Members of the Ford service department participated in the attack in an effort to block any union contact with the workers, the union charged in a statement issued later. Spokesmen for the Ford Company denied this, however, and said that the attack had been provoked when the union representatives shouted "scabs" at Ford workmen, in an effort, the company said, to provoke a clash that could be brought to the attention of the Senate's La Follette civil liberties investigation.

Two investigations of the outbreak were under way tonight, one by representatives of the National Labor Relations Board; the other by Duncan C. McCrea, Wayne County prosecutor.

In addition, the union, at headquarters guarded by a watchman with a shotgun, was endeavoring to get an inquiry on charges that the Ford company has violated the Wagner act.

Investigators for the Senate Civil Liberties subcommittee, reported at the scene to watch distribution of the union leaflets, were said to have witnessed the fighting. Frankensteen stated that he had telephoned a report of the outbreak to Governor Murphy of Michigan.

Michigan House Urged to Act

A resolution calling for an investigation by the Michigan House of Representatives was introduced in that body by Representative John F. Hamilton of Detroit.

Clergymen and other persons interested in labor problems had also been invited to be present as observers, but it was not learned how many of these had attended. One of this number, the Rev. Raymond Prior Sanford of Chicago, said that he had witnessed the fighting and had noted one incident in which policemen told workers who had surrounded a group of women union representatives not to molest the women.

The police, however, made no attempt to interfere with the workers, Mr. Sanford stated. While at the scene, the clergyman had declined to comment on the melee, replying, "Ask me somewhere else."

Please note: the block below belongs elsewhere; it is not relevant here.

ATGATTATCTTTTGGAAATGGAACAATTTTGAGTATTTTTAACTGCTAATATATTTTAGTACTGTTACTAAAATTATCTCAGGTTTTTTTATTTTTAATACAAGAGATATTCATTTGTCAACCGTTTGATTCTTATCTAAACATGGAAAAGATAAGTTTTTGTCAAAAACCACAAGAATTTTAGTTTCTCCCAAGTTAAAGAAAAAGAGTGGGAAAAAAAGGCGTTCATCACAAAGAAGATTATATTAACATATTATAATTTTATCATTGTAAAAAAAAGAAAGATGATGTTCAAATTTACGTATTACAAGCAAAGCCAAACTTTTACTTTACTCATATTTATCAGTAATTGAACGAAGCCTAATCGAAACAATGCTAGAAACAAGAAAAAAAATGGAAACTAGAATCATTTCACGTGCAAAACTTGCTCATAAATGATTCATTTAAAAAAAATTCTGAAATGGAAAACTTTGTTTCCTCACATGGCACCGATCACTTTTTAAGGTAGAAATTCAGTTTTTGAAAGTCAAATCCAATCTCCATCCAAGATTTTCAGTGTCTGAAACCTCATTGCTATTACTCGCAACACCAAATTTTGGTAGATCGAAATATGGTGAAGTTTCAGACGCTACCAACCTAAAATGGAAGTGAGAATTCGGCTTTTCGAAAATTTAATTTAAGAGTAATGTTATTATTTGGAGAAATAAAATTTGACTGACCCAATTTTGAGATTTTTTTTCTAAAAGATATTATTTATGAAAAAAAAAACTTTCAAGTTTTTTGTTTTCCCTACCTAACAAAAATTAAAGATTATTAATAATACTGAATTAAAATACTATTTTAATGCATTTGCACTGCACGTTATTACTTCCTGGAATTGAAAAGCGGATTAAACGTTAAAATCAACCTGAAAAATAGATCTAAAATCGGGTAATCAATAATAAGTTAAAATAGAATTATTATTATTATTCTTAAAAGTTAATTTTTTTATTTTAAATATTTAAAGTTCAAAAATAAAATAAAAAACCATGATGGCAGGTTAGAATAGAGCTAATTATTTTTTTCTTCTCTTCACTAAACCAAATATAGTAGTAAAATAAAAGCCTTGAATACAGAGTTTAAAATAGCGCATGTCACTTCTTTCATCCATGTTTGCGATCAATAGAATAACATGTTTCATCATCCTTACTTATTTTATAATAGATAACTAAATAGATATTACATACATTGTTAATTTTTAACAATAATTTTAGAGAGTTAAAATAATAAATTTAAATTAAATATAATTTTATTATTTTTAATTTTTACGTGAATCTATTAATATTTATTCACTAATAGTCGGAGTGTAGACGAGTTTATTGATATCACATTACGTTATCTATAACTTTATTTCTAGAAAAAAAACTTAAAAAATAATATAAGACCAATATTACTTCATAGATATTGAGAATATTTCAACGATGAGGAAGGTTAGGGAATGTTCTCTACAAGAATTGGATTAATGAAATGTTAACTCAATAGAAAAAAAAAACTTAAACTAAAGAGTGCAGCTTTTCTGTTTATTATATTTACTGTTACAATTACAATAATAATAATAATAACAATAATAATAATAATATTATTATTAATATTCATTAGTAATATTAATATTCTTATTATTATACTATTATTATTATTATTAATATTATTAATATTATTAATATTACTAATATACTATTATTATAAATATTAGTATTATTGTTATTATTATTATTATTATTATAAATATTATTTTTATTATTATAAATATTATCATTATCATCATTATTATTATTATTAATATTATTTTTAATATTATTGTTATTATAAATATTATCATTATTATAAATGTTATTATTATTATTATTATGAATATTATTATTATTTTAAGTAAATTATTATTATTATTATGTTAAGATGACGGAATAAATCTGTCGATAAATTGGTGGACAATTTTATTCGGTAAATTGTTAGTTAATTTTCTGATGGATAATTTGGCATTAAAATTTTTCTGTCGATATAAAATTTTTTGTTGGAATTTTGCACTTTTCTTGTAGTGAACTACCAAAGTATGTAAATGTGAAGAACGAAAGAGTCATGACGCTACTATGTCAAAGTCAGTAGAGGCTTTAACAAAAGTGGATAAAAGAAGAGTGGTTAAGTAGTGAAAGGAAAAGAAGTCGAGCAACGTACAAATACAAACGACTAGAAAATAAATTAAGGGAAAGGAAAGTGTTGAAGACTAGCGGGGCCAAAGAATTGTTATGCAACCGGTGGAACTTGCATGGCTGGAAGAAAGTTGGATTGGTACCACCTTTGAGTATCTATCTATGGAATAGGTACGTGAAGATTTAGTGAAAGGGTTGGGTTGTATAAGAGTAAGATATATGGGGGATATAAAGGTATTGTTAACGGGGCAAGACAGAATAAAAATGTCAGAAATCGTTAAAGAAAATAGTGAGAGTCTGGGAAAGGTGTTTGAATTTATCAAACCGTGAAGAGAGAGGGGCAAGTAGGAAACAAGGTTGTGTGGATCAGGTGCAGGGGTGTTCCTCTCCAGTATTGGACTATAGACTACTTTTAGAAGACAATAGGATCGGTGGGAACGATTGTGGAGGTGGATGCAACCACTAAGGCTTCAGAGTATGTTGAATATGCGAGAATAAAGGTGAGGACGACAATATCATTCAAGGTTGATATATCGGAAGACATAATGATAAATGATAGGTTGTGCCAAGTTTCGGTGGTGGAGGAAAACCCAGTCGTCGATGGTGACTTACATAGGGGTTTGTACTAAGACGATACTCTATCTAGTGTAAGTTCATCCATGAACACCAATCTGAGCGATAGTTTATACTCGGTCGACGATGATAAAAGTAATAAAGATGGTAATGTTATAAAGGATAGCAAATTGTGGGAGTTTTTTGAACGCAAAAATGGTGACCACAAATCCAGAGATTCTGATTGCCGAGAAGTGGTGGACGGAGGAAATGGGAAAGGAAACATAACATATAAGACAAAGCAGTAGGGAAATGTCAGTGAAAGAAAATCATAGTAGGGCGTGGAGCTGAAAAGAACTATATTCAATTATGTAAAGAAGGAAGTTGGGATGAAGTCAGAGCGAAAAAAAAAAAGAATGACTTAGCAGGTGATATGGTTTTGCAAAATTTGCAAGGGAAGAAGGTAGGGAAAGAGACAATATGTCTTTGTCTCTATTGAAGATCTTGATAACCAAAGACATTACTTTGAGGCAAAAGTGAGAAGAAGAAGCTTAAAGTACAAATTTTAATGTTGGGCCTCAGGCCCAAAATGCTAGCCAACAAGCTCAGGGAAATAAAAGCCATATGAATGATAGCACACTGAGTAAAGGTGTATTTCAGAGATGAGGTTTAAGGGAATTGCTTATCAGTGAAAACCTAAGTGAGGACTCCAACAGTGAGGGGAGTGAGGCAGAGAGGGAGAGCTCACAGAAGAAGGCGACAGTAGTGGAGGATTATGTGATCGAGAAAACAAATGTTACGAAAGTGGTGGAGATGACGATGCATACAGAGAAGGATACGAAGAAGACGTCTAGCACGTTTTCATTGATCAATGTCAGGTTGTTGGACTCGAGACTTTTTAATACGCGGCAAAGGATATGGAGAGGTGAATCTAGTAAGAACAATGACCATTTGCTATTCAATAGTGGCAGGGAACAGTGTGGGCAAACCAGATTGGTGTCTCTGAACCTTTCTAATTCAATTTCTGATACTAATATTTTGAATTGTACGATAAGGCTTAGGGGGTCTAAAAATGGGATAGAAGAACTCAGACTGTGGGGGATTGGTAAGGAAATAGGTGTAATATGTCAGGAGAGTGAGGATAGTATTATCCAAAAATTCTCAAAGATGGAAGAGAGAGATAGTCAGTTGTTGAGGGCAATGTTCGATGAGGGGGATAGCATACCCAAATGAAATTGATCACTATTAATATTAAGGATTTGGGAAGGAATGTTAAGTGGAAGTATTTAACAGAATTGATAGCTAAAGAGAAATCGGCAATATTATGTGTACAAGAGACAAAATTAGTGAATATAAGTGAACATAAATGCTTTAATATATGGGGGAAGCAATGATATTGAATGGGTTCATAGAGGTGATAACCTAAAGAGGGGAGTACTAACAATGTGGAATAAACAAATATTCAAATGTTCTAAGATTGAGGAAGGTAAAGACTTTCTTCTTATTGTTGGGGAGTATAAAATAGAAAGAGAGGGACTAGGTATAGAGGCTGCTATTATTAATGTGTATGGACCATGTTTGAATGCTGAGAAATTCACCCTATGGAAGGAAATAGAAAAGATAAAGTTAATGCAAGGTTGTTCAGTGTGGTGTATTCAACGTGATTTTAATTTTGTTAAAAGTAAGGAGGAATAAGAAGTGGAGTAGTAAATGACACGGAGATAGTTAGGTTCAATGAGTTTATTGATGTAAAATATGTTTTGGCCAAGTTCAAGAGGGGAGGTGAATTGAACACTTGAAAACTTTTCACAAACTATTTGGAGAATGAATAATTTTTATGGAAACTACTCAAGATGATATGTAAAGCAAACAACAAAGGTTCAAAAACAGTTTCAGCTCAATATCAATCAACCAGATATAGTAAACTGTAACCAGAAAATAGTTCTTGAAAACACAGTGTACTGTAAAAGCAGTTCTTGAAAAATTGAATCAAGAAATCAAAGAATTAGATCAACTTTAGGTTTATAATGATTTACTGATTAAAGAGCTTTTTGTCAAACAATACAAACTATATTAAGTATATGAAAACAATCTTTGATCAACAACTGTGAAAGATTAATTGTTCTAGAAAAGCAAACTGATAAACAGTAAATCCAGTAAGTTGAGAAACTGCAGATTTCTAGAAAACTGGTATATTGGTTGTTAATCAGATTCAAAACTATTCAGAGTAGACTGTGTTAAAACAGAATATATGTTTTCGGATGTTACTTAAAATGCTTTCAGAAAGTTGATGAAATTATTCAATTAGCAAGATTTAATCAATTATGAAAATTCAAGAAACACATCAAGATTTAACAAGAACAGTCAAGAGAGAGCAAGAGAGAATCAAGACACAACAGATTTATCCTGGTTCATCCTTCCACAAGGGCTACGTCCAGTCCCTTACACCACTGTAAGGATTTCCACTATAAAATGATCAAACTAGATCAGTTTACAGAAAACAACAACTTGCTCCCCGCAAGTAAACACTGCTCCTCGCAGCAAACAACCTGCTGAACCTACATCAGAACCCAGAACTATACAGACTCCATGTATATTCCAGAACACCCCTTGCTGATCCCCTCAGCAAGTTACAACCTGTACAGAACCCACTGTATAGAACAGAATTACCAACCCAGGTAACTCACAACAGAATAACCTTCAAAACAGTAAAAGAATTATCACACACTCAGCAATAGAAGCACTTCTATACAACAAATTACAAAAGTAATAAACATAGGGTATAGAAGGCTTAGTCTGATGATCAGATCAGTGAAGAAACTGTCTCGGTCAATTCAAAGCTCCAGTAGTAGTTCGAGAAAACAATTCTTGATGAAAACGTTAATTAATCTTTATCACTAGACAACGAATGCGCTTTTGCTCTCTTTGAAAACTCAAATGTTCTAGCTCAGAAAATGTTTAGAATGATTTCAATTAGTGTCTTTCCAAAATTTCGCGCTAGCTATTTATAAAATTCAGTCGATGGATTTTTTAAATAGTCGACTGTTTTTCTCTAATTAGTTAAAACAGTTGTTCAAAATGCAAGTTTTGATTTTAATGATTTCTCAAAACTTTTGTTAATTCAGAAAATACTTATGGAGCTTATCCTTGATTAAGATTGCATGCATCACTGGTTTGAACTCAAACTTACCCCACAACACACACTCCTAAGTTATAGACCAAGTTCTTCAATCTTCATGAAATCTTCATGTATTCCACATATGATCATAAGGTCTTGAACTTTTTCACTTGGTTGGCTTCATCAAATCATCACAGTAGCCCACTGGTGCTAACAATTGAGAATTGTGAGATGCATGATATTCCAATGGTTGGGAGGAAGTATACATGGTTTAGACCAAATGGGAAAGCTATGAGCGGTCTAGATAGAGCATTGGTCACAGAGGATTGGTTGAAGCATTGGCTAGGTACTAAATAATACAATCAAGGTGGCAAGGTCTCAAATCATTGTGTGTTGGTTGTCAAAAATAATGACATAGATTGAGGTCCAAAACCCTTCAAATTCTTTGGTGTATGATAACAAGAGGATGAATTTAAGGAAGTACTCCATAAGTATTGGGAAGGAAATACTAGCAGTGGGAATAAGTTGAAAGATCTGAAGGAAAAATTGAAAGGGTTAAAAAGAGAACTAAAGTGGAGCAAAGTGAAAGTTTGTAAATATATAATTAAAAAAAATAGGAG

The drive to unionize the plants of the Ford company will not be halted, Frankensteen asserted. As part of the campaign, an appeal went out from union headquarters for support in a plan to organize demonstrations at all Ford service stations throughout the country as a protest, the leader said, against the attack on the union members.

Frankensteen declared:

"If Mr. Ford thinks this will stop us, he's got another think coming. We'll go back there with enough men to lick him at his own game."

Photographers With the Group

With two organizers, Robert Cantor and J. J. Kennedy, Frankensteen and Reuther had climbed on the overpass of the Rouge plant at Gate 4, with a group of newspaper photographers following near them. Frankensteen explained that he thought the spot a good one from which to observe the work of distributing leaflets by other representatives of the union, including women, who had come by auto and by street car.

As the fighting started, some fifty employes, many of them in work clothes, rushed forward and began beating Frankensteen and his party before the four had left the overpass. Frankensteen, 30 years old, of strong build and a former football player, sought for a moment to stand up against his nearest assailants but went down under the weight of numbers.

After he had been driven from the overpass, he attempted several times to fight back. For this reason, witness said, he apparently was more severely pummeled than the others.

Women Forced Back Into Cars

Meanwhile, others of the workmen rushed out and blocked the persons who had arrived to distribute leaflets, entitled "Unionism, Not Fordism." The women of the union party, distinguished by the green berets and arm bands of the U. A. W. A. "emergency brigade," had arrived by street car just as the fighting started.

Parties of workmen surrounded them, forcing them back into the cars, which took them from the scene. The seven women injured, according to the union, were kicked in some cases, stepped on in others, and in others, beaten.

Most of the women, however, alighted from the street cars at near-by stops, stood in the safety islands and distributed their leaflets by throwing them into the automobiles of Ford workers who passed on their way from the plant. The men who had come in automobiles to distribute handbills were unceremoniously bundled into their cars, after some allegedly were beaten, and were forced to drive away.